Prior to coming to South Carolina where we currently reside, and after living in Utah from 2007-2014, and northern Japan from 2014-2017, we lived in Germany from 2017 until April of this year. I got a chance to visit all the Protestant Reformation sites there, and am intrigued by Martin Luther, his writings, and the writings of his colleagues. I am not sure where this journey into the Protestant Reformation will take me, but I’m enjoying the journey!
My wife Chi and I have been married for 15 wonderful years (official 15 on 16 September this year). I can’t think of a more picturesque place to celebrate an anniversary than here in Charleston, SC. I am already planning some things. She has been in the Air Force for 25 years. Chi is Caucasian/Taiwanese, and she is not fluent in Mandarin, but speaks some Mandarin and some Hokkien, the dialect of Chinese found in Taiwan in addition to Mandarin. Her mom, Chin Cox, and her late father, Randy Cox, met each other during the Vietnam era at an American base in Taiwan when we still had bases there. When we lived in Misawa, Japan (2014-2017), we visited Taiwan twice, and I was honored to meet my in-laws. We still keep in touch via an app called Line, which is like the WhatsApp of Asia! I consider it an honor to be a part of an interracial marriage, in spite of all the challenges that come with it. I believe it has made me a better man and a better chaplain to try to learn another culture and language. As I stated before, I love Asian culture; I even have some K-Pop from the uber popular female band Black Pink as my ringtone on my phone! I can’t wait to go back and see my in-laws again. We are praying that we can get one more Japan or Korea assignment before my wife retires. However, another culture that I am growing more and more interested in is the culture of Africa, in particular Africa and West Africa.
The Black Panther movie was a game changer for me! I mean, I loved Wesley Snipes in the Blade Movies, and also Michael Jai White in the old Spawn movies and comics, but the Black Panther transcended race, genre and politics. While Blade and Spawn were more anti-heroes; T’Challa was the first legitimate African-American superhero. This movie sparked my interest in my own background that I honestly did not have before. I am African-American, but because of my fair skin I am often mistaken for being of Hispanic or Latino origins. Unfortunately, I don’t speak Spanish, and many people from the Southwestern portion of the United States are disappointed when they attempt to speak Spanish to me! I am African-American, but I wasn’t sure where in Africa my ancestors were from. So I reached out to Ancestry.com and submitted a DNA sample. I discovered that my ancestors are from Western and Southwestern Africa. So now I have a keen interest in visiting that region of the world. While living in Europe I met many African people and all were incredibly intelligent, talented, humble, polite and hard-working. It made me want to explore the continent of my origin, which I will do someday.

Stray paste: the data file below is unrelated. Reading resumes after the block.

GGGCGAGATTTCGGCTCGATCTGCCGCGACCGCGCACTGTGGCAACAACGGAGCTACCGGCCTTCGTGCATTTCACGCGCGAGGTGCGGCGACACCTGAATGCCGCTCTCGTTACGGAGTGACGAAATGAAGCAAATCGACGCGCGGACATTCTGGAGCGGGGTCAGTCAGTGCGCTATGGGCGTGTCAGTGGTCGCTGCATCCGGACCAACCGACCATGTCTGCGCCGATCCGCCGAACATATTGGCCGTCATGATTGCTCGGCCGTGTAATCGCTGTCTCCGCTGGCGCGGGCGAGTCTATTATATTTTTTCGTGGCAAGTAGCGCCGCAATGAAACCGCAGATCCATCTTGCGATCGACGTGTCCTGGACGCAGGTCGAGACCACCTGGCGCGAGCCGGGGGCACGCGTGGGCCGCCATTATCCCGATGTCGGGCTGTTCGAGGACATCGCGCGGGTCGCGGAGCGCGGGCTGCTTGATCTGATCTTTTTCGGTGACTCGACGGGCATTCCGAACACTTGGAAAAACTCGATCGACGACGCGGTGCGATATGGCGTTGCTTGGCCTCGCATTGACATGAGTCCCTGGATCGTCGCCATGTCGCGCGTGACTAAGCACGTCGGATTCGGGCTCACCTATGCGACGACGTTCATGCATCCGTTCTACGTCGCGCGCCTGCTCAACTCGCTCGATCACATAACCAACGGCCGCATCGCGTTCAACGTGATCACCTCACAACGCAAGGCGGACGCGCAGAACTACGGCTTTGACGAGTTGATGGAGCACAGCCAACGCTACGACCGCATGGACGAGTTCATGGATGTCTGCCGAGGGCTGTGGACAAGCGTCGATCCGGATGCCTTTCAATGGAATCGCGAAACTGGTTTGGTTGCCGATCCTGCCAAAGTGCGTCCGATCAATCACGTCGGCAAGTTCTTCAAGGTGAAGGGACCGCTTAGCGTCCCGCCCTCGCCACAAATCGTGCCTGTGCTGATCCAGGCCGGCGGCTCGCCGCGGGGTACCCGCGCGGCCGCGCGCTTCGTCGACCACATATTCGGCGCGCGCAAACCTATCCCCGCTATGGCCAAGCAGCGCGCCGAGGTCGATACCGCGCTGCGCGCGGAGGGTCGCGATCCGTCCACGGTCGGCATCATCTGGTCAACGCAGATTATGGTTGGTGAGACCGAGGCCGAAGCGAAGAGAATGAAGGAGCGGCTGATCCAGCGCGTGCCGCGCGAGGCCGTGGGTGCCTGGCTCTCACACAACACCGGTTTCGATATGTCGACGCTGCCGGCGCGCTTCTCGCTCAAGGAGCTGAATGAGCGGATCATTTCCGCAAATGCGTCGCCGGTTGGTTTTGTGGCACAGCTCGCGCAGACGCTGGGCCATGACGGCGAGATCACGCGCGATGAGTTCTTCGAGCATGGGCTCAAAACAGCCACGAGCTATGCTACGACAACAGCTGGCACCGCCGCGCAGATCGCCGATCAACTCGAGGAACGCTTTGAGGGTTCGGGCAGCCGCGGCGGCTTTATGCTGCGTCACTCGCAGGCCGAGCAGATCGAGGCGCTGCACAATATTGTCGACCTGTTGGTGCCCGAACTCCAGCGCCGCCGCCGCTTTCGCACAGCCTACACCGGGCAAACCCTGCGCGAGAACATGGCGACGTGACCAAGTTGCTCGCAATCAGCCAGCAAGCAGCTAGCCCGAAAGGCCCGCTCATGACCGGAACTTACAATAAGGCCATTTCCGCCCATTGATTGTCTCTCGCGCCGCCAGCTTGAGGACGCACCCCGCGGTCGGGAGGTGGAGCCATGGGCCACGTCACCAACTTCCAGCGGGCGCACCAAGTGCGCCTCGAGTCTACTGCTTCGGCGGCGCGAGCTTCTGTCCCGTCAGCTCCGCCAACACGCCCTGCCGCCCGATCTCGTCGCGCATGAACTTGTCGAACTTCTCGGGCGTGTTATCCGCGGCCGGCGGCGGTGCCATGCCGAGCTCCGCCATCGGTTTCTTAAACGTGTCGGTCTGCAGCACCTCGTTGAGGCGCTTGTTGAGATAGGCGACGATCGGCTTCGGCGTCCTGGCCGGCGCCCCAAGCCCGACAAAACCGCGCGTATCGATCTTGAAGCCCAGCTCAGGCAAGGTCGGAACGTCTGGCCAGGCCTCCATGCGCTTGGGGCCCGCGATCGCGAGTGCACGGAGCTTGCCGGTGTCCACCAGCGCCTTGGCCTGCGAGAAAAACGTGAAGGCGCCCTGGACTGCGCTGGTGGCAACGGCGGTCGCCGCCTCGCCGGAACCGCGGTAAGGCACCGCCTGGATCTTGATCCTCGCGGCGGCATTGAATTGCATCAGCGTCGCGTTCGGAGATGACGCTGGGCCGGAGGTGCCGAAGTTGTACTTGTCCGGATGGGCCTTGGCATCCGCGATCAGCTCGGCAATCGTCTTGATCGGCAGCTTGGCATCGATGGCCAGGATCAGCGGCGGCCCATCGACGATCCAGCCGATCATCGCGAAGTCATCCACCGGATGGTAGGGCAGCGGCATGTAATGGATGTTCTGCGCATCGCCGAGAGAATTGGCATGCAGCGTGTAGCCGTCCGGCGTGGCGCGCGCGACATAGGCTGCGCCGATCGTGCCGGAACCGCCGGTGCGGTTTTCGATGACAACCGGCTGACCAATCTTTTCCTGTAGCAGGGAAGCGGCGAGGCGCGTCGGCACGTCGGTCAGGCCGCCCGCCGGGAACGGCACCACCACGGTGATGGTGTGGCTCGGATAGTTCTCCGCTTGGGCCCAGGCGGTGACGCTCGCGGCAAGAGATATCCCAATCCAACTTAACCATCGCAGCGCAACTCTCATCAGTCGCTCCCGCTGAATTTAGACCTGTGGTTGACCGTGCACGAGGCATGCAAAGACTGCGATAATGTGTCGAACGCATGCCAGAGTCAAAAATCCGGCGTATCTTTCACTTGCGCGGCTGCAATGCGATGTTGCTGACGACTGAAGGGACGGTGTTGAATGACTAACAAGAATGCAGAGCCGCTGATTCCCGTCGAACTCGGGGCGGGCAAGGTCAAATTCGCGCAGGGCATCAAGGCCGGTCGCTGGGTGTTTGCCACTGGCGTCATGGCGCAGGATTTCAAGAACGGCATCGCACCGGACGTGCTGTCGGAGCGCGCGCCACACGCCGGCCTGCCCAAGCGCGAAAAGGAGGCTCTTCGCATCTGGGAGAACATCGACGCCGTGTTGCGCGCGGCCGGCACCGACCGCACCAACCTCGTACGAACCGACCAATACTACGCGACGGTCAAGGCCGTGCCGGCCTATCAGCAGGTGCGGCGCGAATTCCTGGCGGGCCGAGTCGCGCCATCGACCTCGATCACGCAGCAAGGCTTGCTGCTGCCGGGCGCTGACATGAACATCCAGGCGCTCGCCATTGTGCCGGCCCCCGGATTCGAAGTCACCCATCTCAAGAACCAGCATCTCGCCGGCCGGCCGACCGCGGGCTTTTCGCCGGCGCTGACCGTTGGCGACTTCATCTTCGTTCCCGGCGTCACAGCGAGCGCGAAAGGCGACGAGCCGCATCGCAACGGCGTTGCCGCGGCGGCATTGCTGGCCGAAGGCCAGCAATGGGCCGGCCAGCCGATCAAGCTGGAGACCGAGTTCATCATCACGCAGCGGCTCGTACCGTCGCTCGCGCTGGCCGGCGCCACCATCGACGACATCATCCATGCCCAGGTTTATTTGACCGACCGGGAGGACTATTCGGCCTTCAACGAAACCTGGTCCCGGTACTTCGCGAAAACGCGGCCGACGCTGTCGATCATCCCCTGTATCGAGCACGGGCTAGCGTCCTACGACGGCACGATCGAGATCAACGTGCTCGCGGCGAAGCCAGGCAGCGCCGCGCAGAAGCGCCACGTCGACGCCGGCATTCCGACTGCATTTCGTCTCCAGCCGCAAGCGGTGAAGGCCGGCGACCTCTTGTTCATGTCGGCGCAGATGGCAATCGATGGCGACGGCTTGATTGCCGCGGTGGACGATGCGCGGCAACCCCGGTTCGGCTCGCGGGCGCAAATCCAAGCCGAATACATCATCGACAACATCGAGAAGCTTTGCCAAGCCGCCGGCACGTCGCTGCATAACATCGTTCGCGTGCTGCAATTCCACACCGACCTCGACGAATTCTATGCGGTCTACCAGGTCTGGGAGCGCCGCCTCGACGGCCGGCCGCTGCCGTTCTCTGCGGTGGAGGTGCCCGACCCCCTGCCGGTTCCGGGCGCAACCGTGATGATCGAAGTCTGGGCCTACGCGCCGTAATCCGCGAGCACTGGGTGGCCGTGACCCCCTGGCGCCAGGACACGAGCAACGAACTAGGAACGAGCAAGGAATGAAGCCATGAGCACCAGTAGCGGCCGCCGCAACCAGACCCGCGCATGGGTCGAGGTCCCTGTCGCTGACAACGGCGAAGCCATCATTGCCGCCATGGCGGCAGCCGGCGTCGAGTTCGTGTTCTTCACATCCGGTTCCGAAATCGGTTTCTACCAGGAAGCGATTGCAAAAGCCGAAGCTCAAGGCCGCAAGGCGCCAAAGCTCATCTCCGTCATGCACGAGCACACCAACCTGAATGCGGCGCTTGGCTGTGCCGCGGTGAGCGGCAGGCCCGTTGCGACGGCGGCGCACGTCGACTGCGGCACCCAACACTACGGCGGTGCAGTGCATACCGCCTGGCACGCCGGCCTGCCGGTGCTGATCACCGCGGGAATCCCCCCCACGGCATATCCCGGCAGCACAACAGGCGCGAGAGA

FAMILY OF ORIGIN
I also reached out to my mother. She sent me two books on my heritage that I have yet to fully look into. However, on my mother’s side (her maiden name was Gregg), I come from the MacGregor clan in Scotland. The MacGregor clan is where all the Greggs, Gregs, Griggs, Gregors and people with similar names come from. My great, great, great grandfather on my mother’s side was Caucasian. He and my great great grandmother lived in Mars Bluff, South Carolina but had to relocate to Philadelphia because at the time, South Carolina declared interracial marriages to be illegal. There is still a family graveyard for the Greggs in Mars Bluff today. Also, in the books about my ancestry, I found out that I have missionaries in my family tree as well. I have to dive deeper into their stories. But I think the coolest thing about my ancestry is that Hannah Douglass Armstrong, the sister of abolitionist and late congressman Frederic Douglass, is the mother of my great great grandfather on my mother’s side! She is the mother of Woodie Armstrong, the first African American city councilman in Philadelphia. Now my grandmother on my mother’s side was an Armstrong, and she married Frank Gregg, my grandfather. I’m going to find out more information. But the journey has been refreshing.
Joining the Air Force was a crucial decision that altered the course of my life forever. I joined in 2001 right out of high school. In fact I joined on September 4, 2001, a week before 9/11. I did military police work, so from 2001-2009, I did 8 tours of duty, all of them were to combat zones. My most difficult deployment was probably my second trip to Baghdad, which was in 2006. We were part of a team that was tasked with training up the Iraqi Police. So we went wherever they went. This was at the height of Sunni & Shi’a Muslim retaliatory killings, due to a mosque being bombed by Al-Qaeda. We lost one of our airmen and another got wounded on this particular deployment. The airman who lost his life was a dear friend. This mission, and my subsequent recovery, made me the man of faith I am today.